Michael Pollan Takes To The Kitchen In ‘Cooked’
UC Berkeley Journalism Professor Michael Pollan has devoted a good deal of his career to examining the food we eat in today’s society and the hazards of much of it. Four of his books are New York Times Bestsellers and have received many other accolades: Food Rules: An Eater’s Manual, In Defense of Food: An Eater’s Manifesto, The Omnivore’s Dilemma: A Natural History of Four Meals and The Botany of Desire: A Plant’s-Eye View of the World.
In Pollan’s latest effort, Cooked: A Natural History of Transformation, he moves into his own kitchen to explore the power of the four classical elements - fire, water, air, and earth – to transform food. He came to some surprising conclusions. While he previously expounded on the advantages of a vegetarian diet and condemned the use of sodium, in Cooked, he actually advocates for heavily salting uncooked meat. He also explores the use of food in social relationships including engaging with a teenaged offspring and reveals some interesting facts about the use and nature of fermentation.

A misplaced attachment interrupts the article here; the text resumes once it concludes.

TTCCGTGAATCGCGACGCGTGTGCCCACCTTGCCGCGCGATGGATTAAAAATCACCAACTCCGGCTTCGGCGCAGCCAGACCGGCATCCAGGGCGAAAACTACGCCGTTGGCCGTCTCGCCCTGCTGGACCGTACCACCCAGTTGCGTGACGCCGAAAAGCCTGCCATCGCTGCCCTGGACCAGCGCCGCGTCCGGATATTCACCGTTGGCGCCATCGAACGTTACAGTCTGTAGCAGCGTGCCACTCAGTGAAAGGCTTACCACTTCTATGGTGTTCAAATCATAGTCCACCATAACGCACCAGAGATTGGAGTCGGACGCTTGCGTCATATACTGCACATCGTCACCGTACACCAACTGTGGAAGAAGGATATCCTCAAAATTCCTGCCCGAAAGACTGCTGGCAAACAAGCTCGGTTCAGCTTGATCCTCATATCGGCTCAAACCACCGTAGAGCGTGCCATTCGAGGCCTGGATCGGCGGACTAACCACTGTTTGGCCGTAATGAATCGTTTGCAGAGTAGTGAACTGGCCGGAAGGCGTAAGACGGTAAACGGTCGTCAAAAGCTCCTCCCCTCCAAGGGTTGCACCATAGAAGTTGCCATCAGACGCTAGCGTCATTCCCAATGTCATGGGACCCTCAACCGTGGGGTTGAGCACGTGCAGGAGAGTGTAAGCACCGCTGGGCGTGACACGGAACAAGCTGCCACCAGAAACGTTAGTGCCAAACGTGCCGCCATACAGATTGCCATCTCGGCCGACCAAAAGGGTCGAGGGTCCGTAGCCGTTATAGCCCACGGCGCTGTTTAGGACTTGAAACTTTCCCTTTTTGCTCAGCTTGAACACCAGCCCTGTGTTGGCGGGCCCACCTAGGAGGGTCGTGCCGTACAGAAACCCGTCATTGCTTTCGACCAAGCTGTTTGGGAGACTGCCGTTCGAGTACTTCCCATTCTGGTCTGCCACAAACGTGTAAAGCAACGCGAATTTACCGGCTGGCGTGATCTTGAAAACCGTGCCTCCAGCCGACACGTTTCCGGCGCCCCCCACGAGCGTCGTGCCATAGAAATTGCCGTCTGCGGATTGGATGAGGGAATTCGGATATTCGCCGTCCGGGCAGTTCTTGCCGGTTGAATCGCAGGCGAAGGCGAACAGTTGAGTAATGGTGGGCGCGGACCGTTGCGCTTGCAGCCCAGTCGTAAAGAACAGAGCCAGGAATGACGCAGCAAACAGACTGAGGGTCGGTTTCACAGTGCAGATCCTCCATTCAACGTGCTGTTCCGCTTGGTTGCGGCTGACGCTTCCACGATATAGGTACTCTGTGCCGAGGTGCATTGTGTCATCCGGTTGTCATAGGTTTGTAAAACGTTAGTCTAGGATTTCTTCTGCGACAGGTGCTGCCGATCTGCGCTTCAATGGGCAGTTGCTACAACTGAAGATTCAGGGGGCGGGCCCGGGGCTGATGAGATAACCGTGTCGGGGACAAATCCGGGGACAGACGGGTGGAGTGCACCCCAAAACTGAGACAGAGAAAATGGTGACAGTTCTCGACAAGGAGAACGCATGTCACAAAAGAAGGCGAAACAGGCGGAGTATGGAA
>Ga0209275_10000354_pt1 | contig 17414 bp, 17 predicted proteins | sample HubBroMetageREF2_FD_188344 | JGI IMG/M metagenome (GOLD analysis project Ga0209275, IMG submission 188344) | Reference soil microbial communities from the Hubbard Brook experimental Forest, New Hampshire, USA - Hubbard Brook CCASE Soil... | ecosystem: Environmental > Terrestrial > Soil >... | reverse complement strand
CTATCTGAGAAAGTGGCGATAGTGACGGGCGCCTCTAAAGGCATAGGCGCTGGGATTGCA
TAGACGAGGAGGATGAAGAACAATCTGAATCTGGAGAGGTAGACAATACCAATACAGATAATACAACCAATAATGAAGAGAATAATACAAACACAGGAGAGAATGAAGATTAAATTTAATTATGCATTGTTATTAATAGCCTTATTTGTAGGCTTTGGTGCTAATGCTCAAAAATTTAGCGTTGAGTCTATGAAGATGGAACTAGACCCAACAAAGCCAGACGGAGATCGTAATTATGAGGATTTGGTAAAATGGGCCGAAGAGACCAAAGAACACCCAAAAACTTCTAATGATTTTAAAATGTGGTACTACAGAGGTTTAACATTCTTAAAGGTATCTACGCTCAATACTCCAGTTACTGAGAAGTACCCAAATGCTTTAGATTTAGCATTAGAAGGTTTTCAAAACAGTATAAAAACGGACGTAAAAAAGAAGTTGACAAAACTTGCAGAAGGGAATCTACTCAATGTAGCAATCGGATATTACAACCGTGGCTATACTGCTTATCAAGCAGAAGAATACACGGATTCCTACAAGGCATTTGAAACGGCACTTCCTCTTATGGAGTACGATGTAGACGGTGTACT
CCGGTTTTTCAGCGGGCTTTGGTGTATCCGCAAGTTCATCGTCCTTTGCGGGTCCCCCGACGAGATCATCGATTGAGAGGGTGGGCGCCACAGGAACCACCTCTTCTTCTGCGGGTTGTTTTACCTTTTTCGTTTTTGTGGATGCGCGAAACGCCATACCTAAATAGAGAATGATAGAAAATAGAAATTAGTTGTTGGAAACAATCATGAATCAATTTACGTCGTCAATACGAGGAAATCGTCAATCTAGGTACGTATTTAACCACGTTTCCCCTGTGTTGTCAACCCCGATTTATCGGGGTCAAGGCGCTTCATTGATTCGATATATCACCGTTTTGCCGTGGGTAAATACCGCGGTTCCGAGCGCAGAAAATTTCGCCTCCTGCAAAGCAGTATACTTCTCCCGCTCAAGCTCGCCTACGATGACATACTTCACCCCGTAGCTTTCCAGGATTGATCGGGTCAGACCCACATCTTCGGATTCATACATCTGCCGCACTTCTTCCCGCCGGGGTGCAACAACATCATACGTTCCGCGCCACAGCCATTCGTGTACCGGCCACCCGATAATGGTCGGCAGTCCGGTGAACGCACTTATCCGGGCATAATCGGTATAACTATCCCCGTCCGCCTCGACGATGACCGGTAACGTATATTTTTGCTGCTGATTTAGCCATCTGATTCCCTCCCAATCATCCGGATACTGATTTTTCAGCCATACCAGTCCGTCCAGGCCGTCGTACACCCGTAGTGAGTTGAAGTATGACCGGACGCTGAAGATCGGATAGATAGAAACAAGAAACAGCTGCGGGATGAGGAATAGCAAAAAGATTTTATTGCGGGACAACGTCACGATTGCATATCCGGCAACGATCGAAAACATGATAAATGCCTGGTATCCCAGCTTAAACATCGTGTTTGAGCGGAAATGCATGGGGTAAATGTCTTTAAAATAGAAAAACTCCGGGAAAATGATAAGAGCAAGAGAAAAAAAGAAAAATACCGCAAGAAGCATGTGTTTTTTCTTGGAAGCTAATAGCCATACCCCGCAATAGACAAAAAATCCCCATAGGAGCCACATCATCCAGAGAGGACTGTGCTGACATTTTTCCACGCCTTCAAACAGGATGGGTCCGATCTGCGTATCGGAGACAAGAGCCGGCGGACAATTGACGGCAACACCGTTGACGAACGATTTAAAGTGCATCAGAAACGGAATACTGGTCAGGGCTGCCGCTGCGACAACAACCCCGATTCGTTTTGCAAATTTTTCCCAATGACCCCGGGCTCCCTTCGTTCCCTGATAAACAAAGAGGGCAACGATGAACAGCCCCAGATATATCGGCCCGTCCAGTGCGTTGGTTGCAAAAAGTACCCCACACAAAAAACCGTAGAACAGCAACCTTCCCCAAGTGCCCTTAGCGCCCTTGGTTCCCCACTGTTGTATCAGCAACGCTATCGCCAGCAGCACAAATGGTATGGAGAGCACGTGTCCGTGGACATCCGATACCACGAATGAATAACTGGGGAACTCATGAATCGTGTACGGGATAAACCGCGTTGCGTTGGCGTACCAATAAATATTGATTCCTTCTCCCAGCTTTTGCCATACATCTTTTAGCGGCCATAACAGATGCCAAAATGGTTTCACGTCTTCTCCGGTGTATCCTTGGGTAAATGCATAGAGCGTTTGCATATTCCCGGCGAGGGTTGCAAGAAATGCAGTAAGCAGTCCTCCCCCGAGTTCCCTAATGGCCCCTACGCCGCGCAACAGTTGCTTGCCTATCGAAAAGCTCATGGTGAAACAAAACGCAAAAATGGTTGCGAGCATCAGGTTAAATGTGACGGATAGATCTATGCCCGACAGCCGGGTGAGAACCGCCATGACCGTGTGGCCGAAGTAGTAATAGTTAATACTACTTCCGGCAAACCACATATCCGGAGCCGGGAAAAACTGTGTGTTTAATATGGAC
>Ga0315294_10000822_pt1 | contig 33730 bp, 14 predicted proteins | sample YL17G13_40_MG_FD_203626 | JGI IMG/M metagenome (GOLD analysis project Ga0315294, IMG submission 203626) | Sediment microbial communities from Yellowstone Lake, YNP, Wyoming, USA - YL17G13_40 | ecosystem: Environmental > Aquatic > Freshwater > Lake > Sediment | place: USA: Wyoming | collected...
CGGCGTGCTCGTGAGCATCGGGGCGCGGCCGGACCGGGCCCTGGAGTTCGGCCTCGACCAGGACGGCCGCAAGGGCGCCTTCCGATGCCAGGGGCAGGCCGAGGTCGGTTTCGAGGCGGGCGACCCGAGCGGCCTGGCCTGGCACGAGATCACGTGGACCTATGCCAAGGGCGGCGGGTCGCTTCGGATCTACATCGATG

Pollan was in St. Louis on May 9 for a Maryville Talks Books event in the Skip Viragh Center for the Arts at Chaminade College Preparatory School. Pollan was interviewed by St. Louis on the Air host Don Marsh and then took questions from the audience.
Marsh and Pollan’s conversation and two of the audience questions were broadcast on the May 13th St. Louis on the Air. The remaining questions and answers can be heard here.